IMS SS recognizes only the role of the learner and does not define sequencing capabilities that utilize or are dependent on other actors, such as instructors, mentors or peers. The SCORM SN book does not prohibit usage in contexts involving other actors; however, it does not define roles of other actors or sequencing behaviors that result from participation of other actors.
The SCORM SN book defines how IMS SS is applied and is extended in a SCORM environment. It defines the required behaviors and functionality that SCORM conformant LMSs must implement to process sequencing information at run-time. More specifically, it describes the branching and flow of learning activities in terms of an Activity Tree, based on the results of a learner's interactions with launched content objects and an authored sequencing strategy.
SCORM does not place any requirements on an LMS-related to how or when Activity Trees are created, the internal representation of Activity Trees or the management of Activity Trees at run-time. However, the SCORM CAM book defines one representation of sequencing information via extensions to a SCORM Content Package, providing an interoperable mechanism to exchange content structure and sequencing information between different run-time components or LMSs.
In summary, SCORM Sequencing depends on: a defined structure of learning activities, the Activity Tree; a defined sequencing strategy, the Sequencing Definition Model; and the application of defined behavior to external and system triggered events, SCORM Sequencing Behaviors.
1.3. SCORM Navigation Overview
The SCORM SN book also describes how learner- and system-initiated navigation events can be triggered and processed, resulting in the identification of learning activities for delivery. Each learning activity identified for delivery will have an associated content object. The SCORM RTE book  (Section 2.1.2: Launching Content Objects describes how identified content objects are launched. The sequence of launched content objects, for a given learner and content structure, provides a unique learning experience (learner interaction with content objects); the SCORM RTE book describes how the LMS manages the resulting learning experience for SCOs and how that learning experience may affect the Activity Tree.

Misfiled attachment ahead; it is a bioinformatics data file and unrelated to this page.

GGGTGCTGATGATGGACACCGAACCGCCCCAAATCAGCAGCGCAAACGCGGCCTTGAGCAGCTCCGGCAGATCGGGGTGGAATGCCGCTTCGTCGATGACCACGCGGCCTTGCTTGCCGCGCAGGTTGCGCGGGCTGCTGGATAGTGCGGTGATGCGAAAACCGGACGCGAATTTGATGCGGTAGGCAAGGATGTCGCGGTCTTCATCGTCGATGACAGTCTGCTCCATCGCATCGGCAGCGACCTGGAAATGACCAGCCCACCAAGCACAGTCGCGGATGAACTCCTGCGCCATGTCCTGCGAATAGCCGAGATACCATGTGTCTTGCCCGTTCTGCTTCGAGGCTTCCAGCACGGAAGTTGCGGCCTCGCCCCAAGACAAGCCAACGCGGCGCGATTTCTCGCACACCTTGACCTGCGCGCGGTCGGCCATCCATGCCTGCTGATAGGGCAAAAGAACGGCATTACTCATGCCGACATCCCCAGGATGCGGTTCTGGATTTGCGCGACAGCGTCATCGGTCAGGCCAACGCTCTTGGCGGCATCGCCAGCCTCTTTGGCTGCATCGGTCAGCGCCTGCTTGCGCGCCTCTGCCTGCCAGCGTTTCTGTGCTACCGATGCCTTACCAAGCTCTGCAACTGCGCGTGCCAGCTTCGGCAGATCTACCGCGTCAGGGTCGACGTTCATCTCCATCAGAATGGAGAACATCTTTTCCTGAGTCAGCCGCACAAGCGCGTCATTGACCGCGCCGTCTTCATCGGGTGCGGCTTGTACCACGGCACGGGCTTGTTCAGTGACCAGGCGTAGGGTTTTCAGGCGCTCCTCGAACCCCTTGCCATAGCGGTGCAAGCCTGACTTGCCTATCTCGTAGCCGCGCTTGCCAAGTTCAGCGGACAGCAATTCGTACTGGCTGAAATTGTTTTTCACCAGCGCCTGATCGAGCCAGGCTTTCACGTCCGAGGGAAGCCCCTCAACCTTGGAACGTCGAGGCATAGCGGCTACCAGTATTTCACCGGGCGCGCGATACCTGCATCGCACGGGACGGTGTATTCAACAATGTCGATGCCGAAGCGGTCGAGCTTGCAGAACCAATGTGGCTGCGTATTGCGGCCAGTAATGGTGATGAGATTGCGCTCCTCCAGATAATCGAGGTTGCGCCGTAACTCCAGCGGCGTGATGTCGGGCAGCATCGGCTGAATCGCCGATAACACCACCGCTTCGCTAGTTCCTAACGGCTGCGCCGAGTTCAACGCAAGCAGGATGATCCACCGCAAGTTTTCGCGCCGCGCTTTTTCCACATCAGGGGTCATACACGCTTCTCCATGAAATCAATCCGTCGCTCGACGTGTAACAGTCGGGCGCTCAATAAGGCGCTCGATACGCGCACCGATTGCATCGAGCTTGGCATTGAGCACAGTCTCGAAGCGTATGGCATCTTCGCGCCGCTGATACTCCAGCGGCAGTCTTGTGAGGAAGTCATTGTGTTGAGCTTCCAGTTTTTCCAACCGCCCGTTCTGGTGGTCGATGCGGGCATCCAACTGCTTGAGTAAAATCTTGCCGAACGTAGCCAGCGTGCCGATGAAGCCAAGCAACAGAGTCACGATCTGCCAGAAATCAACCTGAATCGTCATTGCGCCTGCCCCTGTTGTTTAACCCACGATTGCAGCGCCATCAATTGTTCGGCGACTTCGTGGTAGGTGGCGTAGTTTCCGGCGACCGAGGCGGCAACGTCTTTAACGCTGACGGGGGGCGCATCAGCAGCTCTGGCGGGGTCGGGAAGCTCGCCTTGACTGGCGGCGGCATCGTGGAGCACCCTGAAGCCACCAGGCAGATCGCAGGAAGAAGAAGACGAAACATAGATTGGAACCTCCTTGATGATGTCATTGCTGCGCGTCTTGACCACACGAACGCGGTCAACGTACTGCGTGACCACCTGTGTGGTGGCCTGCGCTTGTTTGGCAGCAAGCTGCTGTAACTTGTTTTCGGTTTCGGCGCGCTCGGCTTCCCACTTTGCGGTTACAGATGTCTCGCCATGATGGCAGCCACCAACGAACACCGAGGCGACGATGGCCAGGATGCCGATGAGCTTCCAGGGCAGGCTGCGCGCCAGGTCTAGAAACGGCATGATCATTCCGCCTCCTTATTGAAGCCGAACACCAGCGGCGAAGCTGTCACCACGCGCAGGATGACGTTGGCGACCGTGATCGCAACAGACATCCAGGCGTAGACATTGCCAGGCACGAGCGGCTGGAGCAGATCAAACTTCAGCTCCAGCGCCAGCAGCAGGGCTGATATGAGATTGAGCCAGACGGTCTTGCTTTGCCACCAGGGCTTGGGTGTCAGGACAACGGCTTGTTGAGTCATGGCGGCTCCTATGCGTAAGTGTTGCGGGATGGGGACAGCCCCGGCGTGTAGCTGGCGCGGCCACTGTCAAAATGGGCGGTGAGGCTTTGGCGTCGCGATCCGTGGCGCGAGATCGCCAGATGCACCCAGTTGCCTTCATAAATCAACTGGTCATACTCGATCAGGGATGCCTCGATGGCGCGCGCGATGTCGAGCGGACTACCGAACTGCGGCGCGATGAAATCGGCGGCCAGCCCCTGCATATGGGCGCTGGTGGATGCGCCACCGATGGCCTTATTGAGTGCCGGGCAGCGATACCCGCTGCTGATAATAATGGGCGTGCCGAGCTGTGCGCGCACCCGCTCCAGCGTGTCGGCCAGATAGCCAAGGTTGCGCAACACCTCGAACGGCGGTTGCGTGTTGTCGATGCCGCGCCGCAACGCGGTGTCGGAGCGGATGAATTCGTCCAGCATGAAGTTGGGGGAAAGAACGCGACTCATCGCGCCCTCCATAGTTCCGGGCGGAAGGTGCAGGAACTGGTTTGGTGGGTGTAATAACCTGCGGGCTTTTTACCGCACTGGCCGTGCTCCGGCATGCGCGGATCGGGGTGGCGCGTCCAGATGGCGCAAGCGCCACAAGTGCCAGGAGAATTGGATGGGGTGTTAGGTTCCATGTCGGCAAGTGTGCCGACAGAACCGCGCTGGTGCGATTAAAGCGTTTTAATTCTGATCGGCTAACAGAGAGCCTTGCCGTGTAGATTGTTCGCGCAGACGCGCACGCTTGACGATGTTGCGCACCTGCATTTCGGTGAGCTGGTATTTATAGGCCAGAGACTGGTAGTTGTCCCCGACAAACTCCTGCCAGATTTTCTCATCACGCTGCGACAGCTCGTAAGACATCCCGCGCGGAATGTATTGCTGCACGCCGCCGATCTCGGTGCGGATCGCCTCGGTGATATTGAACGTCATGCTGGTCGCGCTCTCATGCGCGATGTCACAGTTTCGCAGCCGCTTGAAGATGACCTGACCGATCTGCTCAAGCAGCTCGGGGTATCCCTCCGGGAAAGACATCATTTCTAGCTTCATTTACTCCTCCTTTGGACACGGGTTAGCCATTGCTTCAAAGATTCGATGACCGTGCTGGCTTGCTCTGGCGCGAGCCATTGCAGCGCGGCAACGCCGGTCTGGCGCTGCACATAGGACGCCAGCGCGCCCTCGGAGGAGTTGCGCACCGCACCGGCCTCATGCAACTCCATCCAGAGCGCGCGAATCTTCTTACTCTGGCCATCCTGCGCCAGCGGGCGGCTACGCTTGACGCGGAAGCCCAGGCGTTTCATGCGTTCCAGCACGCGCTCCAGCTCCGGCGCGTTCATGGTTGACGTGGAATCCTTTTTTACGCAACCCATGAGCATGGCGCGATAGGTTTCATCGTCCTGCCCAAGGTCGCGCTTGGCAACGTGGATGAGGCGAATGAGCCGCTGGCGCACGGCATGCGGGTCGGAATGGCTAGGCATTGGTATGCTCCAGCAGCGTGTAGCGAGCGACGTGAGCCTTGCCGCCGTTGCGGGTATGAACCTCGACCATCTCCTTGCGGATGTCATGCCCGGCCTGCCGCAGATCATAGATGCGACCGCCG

Navigation assumes the existence of user interface devices to trigger navigation events. These devices may be provided by the LMS or embedded in content objects. When a learner triggers such a device, the LMS translates the event into its corresponding navigation request, processes the request, and then may indicate the next learning activity for delivery. The SCORM SN book describes a run-time data model that SCOs may use to indicate desired navigation requests to the LMS.
The SCORM SN book imposes no requirements on the type or style of the user interface presented to a learner at run-time, including any user interface devices for navigation or accessing auxiliary services. The nature of the user interface and the mechanisms for interaction between the learner and the LMS are intentionally unspecified. Issues such as look and feel, presentation style and placement of user interface devices or controls are outside the scope of SCORM. Various recommendations are provided to help reduce interpretation of the SCORM Navigation Model until a formal navigation (and presentation) specification or standard is developed. However, an LMS is required to provide user interface devices that trigger navigation events whose processing would result in the identification of a deliverable content object.